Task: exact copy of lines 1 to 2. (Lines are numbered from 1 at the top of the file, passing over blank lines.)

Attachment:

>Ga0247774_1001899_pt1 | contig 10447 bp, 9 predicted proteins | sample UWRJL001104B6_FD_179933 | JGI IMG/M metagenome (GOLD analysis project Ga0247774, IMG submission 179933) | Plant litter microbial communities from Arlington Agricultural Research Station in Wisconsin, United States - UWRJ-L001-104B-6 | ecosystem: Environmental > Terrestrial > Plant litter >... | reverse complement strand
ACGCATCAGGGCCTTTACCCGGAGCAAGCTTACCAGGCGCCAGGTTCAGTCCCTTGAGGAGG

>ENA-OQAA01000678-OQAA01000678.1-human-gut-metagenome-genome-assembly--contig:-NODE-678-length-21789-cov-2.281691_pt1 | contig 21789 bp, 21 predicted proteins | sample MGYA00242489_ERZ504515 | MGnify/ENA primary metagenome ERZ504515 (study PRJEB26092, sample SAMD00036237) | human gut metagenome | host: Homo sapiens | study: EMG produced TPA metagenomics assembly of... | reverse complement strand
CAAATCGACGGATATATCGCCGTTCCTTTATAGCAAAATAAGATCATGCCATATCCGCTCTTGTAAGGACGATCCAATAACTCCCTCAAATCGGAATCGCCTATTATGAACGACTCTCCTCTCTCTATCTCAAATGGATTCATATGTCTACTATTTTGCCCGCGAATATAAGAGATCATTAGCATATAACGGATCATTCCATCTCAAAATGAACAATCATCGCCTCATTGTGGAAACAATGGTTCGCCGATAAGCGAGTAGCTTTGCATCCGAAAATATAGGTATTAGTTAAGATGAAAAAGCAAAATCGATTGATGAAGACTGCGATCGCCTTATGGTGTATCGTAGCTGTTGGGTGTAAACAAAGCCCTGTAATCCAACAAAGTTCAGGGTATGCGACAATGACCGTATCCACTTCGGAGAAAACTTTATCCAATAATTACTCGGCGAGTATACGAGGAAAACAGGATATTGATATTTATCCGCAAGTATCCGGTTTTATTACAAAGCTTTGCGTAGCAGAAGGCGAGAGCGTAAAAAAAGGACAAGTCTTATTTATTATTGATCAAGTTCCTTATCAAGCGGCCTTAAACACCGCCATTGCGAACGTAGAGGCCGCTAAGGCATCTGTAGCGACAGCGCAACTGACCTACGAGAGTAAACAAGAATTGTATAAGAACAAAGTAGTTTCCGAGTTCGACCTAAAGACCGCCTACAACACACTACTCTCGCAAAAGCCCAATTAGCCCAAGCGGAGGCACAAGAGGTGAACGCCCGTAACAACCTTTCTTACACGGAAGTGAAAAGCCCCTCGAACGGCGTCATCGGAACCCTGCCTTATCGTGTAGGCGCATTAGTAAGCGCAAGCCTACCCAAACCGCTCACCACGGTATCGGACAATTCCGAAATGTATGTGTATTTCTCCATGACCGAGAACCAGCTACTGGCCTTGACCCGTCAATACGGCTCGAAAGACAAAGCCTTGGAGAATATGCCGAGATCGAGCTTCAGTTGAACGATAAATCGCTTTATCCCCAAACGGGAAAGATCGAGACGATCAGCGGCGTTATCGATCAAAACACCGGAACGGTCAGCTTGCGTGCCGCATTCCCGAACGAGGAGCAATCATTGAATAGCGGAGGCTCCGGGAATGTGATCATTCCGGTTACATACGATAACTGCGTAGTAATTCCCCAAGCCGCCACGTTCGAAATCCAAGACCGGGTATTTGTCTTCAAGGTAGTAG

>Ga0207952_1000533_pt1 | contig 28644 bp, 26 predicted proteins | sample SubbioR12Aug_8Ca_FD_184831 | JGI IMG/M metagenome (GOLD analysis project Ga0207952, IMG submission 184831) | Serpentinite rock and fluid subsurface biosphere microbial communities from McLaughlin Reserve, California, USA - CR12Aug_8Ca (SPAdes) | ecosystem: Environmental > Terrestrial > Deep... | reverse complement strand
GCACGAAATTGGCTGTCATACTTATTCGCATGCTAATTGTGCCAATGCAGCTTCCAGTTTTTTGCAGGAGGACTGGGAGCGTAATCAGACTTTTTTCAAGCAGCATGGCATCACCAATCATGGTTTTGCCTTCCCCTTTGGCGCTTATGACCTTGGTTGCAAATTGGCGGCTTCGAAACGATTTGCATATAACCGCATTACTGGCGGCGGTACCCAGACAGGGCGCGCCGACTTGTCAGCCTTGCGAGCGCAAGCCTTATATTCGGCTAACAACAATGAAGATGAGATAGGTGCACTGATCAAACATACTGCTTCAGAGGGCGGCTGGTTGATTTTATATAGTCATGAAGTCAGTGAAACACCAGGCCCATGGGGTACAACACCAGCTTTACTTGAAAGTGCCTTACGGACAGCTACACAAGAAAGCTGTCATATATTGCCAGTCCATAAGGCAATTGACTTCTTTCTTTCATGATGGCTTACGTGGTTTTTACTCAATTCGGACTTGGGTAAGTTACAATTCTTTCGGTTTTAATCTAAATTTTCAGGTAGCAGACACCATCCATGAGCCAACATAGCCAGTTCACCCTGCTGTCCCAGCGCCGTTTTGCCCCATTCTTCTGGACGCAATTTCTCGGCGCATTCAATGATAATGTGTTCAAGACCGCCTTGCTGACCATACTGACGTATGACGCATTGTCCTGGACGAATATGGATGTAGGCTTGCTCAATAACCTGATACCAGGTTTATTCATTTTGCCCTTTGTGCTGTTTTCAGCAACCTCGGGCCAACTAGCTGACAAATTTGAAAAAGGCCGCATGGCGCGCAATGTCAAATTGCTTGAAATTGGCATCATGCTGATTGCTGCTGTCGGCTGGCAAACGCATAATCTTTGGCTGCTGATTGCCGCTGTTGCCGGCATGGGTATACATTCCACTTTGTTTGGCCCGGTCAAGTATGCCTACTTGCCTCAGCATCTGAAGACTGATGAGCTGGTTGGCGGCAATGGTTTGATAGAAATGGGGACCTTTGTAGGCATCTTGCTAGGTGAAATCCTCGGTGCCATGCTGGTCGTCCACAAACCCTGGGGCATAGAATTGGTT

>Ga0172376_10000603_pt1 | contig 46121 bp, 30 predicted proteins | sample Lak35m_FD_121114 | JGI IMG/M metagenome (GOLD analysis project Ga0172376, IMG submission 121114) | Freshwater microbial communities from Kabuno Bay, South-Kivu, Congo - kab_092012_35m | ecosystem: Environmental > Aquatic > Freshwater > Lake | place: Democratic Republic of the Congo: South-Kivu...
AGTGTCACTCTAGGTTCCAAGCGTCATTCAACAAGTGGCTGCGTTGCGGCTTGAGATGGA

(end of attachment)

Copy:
>Ga0247774_1001899_pt1 | contig 10447 bp, 9 predicted proteins | sample UWRJL001104B6_FD_179933 | JGI IMG/M metagenome (GOLD analysis project Ga0247774, IMG submission 179933) | Plant litter microbial communities from Arlington Agricultural Research Station in Wisconsin, United States - UWRJ-L001-104B-6 | ecosystem: Environmental > Terrestrial > Plant litter >... | reverse complement strand
ACGCATCAGGGCCTTTACCCGGAGCAAGCTTACCAGGCGCCAGGTTCAGTCCCTTGAGGAGG